Saturday, January 10, 2015

On Creative Goals and Their Ghosts

My focus as far as my creative goals has changed so many times over the years. Except the older I get and the more I change, the more I realize I'm really just circling back around to where I used to be when I was a kid that was just getting started with all of this. I feel like I was very focused on getting my "vision" out there at one point -- telling my stories and living/breathing/crapping art all the time. I wanted to be recognized for what I was doing. I wanted to make a living via my art. I think I hoped setting and reaching those goals would somehow validate the image I wanted to have of myself.

I'm not sure how or why, but somewhere along the way, I really stopped caring. Then I almost began to move in reverse. These days, I sometimes seek to avoid recognition altogether -- very reminiscent of me as a child or teen. In fact, I'm almost scaring myself with how nonchalantly I turn down opportunities to be recognized or celebrated for anything that I'm doing these days.

For instance, not that long ago, I was contacted by a staff member at one of the freelance sites I belong to. The site puts out this little motivational newsletter thing at the start of each new year featuring various "success stories" that have made names for themselves freelancing via their interface. This staff member was inviting me to tell my own story and share the secrets of my success with other freelancers that hope to be where I am one day. I declined the opportunity at the time and I'd honestly forgotten all about it a while ago. I was only reminded when the finished version of this newsletter made its way into my inbox around New Year's.

I'm not sure of all the reasons why I decided not to participate. I do, however, remember thinking: "Uh... what success?" I'm not rich or even well-off because of my writing. I'm not really published in any way that's worth speaking of. I'm definitely not doing the kind of writing I consider myself to be best at. Once upon a time, I was solely a fiction writer, poet, and blogger. That said, the fact that I make my living writing filler web content and advertising copy actually makes me feel like kind of a sell-out. I do it because there's a demand for it and I need the money, not because I enjoy it or consider it to be my calling. I don't and it isn't.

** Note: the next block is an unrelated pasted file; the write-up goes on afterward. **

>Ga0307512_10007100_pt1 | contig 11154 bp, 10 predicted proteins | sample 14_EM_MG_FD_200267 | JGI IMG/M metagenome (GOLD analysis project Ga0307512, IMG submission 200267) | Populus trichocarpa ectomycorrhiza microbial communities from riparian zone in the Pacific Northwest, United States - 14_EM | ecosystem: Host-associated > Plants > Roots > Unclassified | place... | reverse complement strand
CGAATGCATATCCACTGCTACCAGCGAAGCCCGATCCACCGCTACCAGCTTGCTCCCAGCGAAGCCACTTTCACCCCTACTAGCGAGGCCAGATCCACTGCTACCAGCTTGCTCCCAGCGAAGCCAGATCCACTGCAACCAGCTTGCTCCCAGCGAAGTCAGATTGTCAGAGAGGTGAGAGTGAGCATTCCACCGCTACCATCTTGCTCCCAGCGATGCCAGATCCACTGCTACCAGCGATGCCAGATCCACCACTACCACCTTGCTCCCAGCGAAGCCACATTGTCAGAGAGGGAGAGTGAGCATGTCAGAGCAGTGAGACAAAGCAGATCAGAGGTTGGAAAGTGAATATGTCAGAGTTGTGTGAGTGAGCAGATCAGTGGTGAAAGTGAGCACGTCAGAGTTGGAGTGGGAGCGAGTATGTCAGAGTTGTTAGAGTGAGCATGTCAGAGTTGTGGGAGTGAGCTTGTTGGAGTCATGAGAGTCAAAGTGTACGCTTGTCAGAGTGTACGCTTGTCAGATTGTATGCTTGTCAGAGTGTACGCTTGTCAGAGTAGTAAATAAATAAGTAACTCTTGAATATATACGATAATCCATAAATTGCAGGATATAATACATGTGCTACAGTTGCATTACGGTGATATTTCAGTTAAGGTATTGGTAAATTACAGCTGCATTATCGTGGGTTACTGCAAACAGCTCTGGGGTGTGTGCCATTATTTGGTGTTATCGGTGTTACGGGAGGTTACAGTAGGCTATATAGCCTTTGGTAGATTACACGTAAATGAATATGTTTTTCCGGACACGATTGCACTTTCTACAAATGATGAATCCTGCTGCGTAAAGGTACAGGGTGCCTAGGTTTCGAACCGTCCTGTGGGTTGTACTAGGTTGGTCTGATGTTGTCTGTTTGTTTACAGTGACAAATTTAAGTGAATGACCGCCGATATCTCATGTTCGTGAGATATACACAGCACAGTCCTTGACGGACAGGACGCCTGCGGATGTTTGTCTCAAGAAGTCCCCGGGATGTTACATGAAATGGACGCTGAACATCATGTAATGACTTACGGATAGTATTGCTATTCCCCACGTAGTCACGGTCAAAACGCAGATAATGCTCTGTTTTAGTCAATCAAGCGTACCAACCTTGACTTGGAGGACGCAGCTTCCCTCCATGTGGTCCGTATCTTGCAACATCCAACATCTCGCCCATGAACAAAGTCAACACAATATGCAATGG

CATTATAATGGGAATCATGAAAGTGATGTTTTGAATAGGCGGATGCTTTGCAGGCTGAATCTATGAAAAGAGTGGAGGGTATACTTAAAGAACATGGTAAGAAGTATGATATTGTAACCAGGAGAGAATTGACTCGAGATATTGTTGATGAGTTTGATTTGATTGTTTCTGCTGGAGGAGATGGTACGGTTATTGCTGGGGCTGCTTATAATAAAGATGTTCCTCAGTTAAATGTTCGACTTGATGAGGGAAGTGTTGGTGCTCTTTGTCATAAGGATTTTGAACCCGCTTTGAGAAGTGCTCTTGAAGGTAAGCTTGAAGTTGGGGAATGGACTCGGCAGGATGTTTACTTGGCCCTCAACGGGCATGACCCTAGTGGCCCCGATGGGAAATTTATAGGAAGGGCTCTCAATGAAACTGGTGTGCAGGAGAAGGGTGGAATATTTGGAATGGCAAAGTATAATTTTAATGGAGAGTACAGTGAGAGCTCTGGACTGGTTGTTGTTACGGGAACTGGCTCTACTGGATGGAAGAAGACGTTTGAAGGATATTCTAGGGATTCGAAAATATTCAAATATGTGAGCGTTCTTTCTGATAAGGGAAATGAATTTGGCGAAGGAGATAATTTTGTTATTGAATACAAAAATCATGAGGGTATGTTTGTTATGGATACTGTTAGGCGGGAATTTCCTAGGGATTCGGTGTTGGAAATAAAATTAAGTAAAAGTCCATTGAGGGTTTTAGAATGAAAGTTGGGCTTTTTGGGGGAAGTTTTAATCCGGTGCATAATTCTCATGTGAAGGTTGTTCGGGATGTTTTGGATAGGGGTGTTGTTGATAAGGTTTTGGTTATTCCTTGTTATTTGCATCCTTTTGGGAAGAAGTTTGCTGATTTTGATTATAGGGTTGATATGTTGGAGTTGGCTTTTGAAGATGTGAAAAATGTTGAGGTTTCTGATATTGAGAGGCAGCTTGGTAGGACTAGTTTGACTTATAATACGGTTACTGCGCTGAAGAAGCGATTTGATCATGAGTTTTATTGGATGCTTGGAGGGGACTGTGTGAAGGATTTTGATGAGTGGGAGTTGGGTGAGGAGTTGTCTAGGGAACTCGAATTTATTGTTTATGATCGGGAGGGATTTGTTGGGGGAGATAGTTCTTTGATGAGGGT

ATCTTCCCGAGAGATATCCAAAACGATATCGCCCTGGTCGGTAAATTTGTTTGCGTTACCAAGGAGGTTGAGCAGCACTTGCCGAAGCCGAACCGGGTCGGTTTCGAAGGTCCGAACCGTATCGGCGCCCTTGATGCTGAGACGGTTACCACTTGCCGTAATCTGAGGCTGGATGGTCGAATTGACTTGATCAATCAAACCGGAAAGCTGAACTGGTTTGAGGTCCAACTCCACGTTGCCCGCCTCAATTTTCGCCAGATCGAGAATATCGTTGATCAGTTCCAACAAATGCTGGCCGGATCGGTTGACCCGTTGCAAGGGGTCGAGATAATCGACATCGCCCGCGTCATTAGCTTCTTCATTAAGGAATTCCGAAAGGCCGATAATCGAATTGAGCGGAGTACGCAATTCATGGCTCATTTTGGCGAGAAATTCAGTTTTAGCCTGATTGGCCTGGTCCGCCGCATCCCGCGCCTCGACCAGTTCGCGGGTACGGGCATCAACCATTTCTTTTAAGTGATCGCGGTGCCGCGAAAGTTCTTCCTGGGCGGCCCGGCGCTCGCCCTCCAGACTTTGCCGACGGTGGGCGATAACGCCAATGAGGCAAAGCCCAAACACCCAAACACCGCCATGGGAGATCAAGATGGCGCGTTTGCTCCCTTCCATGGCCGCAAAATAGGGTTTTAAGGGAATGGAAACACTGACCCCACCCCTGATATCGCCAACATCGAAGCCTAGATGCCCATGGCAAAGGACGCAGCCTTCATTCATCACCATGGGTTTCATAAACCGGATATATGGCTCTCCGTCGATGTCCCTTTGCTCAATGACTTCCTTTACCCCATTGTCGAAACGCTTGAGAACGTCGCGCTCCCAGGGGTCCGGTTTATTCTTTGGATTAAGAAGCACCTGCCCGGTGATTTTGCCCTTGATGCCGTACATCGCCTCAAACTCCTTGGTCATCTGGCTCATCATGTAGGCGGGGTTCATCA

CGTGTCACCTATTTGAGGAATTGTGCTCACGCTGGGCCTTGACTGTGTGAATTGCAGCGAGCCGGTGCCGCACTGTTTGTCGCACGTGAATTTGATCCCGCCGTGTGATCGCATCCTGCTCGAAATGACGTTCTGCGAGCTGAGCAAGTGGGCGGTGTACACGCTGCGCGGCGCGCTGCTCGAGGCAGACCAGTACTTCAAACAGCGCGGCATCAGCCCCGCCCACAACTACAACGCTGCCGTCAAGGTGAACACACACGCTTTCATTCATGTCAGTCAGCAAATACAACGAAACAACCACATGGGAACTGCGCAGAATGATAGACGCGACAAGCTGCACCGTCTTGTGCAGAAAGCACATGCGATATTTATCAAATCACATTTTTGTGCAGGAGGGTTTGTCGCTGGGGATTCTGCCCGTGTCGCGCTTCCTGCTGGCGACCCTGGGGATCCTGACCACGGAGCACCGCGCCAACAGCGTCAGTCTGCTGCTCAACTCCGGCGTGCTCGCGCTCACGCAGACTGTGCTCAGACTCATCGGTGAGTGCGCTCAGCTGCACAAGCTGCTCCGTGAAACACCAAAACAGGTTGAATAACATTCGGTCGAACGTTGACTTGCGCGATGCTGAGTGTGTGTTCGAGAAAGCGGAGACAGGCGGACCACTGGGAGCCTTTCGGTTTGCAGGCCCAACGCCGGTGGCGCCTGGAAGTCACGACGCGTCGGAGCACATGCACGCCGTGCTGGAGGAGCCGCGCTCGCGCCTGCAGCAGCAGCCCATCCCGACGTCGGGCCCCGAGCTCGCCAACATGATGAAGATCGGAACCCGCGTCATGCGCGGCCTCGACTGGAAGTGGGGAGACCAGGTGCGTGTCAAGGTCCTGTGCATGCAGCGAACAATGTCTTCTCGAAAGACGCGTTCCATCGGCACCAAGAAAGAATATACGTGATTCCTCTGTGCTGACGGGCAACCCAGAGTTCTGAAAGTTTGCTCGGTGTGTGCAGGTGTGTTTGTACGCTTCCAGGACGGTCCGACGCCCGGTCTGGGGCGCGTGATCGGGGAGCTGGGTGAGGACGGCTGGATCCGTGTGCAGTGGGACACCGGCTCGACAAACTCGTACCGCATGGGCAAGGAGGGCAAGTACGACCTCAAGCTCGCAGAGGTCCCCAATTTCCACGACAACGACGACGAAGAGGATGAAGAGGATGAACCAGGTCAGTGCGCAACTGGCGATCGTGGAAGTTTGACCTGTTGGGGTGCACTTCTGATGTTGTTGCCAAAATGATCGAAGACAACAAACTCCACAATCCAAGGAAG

I wondered what I could possibly have to say that would actually motivate anyone. If I were to tell the truth, I'd have to say that I'm not really happy doing what I'm doing. That my freelance writing was kind of something I wound up doing by accident and that I've seriously considered quitting in favor of making sandwiches or pizzas for a living because it wouldn't require me to work as hard. I'd have to admit that the only reason I didn't just do that is sandwich-making would require me to put on pants and be an active part of society again while freelance copywriting does not. I'd have to tell people that any success I've achieved is really kind of a fluke and that I don't have any real goals as far as my future as a writer beyond: "As long as I still need the money, I'll keep doing it. When I no longer do, I'll stop."

And I will only do the "honest and transparent" thing these days, so making up some inspirational tale and giving people a bullshit motivational speech I don't mean a word of was out of the question. I really didn't want to feel like even more of a sellout. I went through something similar years ago when I was invited to come speak at my old high school on the topic of what it's like to be a successful working artist. I was just thinking: "Not only am I not particularly successful, but I'm the last person that young, impressionable people should be trying to emulate."

All that said, I've been wondering lately. What are my current goals as a creative individual? Do I even have any? I'm not at all sure that I do and maybe that's for the best. Honestly, my better creative moments have come about when I wasn't focused on making money or "getting somewhere" with my efforts at all. I really just kind of want to go back to drawing fan art portraits because they're fun... or writing poetry because it makes me happy. And then possibly not showing any of it to anybody for any reason. If those things do see the light of day, I doubt I'll be trying to sell them. As much as I love money, it really does fuck everything up.